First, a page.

The Western with a twist: it's set (and in a nice aversion of California Doubling filmed) in Western Australia.Matthew Quigley, possibly the world's greatest sharpshooter, travels to Australia from Wyoming to take up employment with Elliott Marston, a Cattle Baron who needs help clearing wild animals off his land. When he finds out that the "wild animals" he's expected to kill are the local Aboriginal people, he doesn't take it too well. Marston doesn't take being thrown out the nearest window too well, either. Things kind of escalate from there.In addition to his other problems, Quigley has to deal with Crazy Cora, who's quite pretty but comes by her nickname honestly, and is apparently convinced he's her long-lost husband Roy. You don't need us to tell you how that subplot ends, do you?Released in 1990, the film stars Tom Selleck, Alan Rickman, and Laura San Giacomo.
Bond Villain Stupidity: Marston's decision to abandon Quigley in the Outback to die of starvation, rather than just shooting him and burying the body.
Justified: the British officers had heard an American sharpshooter was coming and met him on the way to the ranch. They might have asked questions if he'd simply disappeared, so Marston wanted to be able to say they'd wandered off and been killed by the desert.
Born in the Wrong Century: Marston fancies himself this, as he has a fascination (Almost an obsession) with the American West and traditional Cowboy fare.
"Some men are born in the wrong century. I think I was born on the wrong continent."
Crippling Overspecialization: Marston assumes that Quigley's sniping skills are this, since he refuses to even carry another weapon and dismissed revolvers out of hand. He is not correct.
Cruel Mercy: Quigley threatens a fatally shot but still alive villain (whose wound is too grievous for Quigley to help him) with this at one point when interrogating him. Instead of giving him his gun so he can commit suicide with it, he threatens to leave him alive for the ants and dingoes to eat. After he gets the info he needs out of the guy, he hands him back his gun, and it becomes an "assisted" Mercy Kill.
Death by Irony: Marston misunderstood Quigley when he said he "never had much use" for handguns.
Establishing Character Moment: Even before Marston reveals he wants Quigley to kill the Aborigines, he makes our hero very uncomfortable by gunning down two desperate British deserters without batting an eye.
Exact Words: Quigley "never had much use for" revolvers. He's actually a very fast and accurate shot, he just normally kills from so far away it doesn't come up.
"It's a lever-action, breech loader. Usual barrel length's thirty inches. This one has an extra four. It's converted to use a special forty-five caliber, hundred and ten grain metal cartridge, with a five-hundred forty grain paper patch bullet. It's fitted with double set triggers, and a Vernier sight. It's marked up to twelve-hundred yards. This one shoots a mite further."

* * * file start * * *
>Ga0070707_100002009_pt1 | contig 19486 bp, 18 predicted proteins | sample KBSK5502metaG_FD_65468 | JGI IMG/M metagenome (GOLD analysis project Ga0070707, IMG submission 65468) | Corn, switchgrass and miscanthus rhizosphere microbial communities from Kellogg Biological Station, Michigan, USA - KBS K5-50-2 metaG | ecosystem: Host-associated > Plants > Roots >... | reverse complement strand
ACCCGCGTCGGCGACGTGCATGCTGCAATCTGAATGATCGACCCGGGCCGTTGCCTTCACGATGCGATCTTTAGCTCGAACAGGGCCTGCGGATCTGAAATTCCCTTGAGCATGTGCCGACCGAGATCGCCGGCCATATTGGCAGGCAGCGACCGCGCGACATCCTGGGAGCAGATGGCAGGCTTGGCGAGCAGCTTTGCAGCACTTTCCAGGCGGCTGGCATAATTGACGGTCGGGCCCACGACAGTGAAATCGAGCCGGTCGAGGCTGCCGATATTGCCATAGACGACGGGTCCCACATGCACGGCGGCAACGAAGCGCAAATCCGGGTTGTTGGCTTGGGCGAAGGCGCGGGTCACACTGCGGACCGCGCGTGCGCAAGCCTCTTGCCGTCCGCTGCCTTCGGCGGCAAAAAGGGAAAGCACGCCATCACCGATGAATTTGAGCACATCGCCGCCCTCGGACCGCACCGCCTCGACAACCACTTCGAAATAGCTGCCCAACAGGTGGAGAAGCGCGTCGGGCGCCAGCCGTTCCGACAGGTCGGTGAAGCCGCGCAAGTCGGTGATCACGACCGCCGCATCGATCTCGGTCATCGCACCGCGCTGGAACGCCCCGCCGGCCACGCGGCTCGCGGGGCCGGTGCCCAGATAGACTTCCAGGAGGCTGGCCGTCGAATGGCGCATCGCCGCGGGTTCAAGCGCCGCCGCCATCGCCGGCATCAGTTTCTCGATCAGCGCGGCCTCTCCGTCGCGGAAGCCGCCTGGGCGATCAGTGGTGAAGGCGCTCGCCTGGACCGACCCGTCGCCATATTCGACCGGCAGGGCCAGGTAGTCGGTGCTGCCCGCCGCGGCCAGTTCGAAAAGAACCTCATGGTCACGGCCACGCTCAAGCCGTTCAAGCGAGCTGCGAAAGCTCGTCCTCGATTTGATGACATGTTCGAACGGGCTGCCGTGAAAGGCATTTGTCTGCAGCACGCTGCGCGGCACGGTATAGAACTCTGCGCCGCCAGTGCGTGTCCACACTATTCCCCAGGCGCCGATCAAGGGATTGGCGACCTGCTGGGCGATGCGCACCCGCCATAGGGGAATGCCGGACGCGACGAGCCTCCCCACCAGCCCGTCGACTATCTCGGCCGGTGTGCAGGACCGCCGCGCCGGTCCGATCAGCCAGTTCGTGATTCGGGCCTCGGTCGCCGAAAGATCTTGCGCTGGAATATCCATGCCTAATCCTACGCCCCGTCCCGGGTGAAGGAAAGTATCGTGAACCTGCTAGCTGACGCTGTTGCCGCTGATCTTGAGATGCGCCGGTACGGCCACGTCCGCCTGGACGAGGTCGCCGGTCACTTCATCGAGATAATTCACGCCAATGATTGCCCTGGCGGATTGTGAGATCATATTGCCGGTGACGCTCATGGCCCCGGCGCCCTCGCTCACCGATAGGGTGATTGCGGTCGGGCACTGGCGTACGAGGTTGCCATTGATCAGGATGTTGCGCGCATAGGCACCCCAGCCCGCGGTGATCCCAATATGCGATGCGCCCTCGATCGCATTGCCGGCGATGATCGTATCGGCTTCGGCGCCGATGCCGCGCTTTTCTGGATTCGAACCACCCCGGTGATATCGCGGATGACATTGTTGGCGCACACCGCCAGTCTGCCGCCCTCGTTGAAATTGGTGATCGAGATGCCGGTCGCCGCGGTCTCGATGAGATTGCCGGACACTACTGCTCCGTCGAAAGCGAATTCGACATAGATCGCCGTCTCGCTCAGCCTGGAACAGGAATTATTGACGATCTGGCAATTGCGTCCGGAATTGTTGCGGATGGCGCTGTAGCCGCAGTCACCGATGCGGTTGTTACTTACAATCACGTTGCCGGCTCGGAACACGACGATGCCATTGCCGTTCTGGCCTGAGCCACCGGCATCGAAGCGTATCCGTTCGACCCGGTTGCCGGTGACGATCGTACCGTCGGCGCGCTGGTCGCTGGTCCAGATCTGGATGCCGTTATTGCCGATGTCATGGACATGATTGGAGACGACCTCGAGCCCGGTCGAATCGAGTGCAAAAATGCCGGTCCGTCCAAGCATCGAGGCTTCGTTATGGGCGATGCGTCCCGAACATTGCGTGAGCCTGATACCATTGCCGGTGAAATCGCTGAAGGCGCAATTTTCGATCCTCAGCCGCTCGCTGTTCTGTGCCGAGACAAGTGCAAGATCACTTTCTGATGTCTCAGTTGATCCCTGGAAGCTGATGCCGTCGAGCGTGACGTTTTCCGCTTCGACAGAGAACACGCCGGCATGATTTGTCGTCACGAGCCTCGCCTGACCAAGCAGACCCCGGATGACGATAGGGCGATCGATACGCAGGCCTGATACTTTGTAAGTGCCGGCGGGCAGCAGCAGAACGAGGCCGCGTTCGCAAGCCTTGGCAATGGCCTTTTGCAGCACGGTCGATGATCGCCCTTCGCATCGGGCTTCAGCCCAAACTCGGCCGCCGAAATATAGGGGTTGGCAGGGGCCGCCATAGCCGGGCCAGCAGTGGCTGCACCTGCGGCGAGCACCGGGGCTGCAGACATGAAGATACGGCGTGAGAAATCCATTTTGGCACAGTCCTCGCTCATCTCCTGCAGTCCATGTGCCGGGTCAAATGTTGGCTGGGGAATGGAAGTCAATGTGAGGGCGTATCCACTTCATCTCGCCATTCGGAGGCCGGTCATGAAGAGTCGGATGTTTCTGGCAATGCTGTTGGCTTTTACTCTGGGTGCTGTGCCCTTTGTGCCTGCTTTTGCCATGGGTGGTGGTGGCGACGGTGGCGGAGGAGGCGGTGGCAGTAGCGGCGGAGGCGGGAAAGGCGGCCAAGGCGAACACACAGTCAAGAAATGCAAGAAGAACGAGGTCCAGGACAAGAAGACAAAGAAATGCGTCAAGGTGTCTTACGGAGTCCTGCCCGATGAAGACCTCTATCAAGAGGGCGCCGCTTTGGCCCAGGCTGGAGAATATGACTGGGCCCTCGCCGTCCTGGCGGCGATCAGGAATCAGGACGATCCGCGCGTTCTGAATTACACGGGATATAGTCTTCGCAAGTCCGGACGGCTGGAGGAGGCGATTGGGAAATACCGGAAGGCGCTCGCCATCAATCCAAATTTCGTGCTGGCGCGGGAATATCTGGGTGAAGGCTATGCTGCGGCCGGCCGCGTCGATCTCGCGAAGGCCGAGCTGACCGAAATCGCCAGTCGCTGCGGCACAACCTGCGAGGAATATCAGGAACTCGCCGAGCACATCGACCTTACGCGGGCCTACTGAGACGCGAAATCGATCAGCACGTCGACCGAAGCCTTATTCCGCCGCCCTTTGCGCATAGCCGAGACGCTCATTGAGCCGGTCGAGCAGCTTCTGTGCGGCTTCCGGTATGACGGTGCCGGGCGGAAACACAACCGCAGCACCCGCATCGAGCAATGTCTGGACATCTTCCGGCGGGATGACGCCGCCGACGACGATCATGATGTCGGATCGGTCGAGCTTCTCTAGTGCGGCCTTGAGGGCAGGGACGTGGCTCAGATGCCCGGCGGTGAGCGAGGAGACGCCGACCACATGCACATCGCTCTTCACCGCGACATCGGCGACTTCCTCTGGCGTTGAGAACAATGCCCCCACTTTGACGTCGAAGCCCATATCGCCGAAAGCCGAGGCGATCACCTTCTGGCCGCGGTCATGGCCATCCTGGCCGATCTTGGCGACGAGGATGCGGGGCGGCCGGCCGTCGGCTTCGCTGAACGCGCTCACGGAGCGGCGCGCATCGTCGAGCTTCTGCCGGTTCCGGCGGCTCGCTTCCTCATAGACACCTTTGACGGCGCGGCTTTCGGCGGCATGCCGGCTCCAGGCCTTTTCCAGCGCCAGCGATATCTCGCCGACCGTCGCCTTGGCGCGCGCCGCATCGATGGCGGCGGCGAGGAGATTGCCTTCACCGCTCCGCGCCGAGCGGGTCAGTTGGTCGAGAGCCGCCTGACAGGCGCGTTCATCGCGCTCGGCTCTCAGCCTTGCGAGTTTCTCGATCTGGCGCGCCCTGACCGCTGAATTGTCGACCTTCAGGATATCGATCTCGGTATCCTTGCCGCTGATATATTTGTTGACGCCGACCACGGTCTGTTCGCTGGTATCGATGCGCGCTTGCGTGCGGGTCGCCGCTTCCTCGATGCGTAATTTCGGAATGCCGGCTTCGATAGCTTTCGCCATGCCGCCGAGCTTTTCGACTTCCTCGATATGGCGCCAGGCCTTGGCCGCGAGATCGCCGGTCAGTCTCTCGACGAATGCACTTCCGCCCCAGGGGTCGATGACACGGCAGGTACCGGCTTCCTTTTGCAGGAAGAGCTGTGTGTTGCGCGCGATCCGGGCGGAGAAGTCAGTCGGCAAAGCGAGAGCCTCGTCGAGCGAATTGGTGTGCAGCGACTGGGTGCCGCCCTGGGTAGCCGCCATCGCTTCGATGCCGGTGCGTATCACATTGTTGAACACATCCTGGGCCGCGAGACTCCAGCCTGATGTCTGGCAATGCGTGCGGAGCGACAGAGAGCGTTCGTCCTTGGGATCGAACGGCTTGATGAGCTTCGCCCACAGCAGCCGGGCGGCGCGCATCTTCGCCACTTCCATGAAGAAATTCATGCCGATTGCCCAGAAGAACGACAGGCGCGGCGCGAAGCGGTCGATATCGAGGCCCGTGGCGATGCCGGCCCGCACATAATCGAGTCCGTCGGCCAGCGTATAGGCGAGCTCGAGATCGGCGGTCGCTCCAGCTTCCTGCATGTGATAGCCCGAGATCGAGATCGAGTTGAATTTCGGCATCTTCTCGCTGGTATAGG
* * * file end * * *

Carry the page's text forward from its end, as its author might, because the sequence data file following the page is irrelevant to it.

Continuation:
Instant Death Bullet: Averted twice: first with the Mook mentioned above in Cruel Mercy, who faces a slow death from a gut-shot, then with Marston himself, who lives long enough to have an ironic chuckle at how he misunderstood what Quigley meant when he said he "didn't have much use" for pistols. Usually, though, this trope is played straight, and everybody that gets shot by anyone else just drops down dead.
In the Back: Used a few times, just because battles are chaotic, but very pointedly averted at one point. Quigley narrowly escapes a barrage of bullets and gets the drop on his THREE attackers. Although the element of surprise would have been very useful, Quigley calls out to them just so they will turn around and save him from this trope.
I Surrender, Suckers: Marston's men have a bad habit of pretending to surrender, then pulling a hidden gun. Quigley quickly becomes aware of this tactic, but refuses to actually kill the "surrendering" enemies - until they actually draw, of course. Then he blows them away without remorse.
No Animals Were Harmed: True of this movie, despite some very realistic-looking scenes of horses falling and rolling, and even one of a horse and rider going over a cliff. They even had a veterinarian on the shoot whenever animals were in use.
Oh Crap: When Quigley — who has just been shot, kicked in the head, and dragged across the desert behind a horse, and is now facing three gunmen — suddenly straightens up and says, "This ain't Dodge City, and you ain't Bill Hickock," Marston gets this look as he begins to realize something is about to go wrong.
Stealth Hi/Bye: An entire tribe of Aborigines, simultaneously; Quigley is suitably impressed.
Supporting Protagonist: In terms of character growth and change this is story is really more about Cora than Quigley.
Tap on the Head: Both averted and played straight. During the fight in the town, Quigley hits a Mook with the butt of his Sharps and instantly knocks him out. Not even one minute later, though, he drops a ceramic chimney piece on top of another villain, but the guy, though knocked flat for a moment, gets up none the worse for wear.
Thoroughly Mistaken Identity: Cora insists on calling Quigley "Roy." Turns out Roy is her former husband, who blamed her for the death of their infant child and sent her away.
Try And Follow: Quigley leads the bad guys on a harrowing, Booby Trap-filled chase over the hills of the Outback at the end.
Upper-Class Twit: Marston has some of this, but Ashley-Pitt practically oozes this trope in every scene he's in.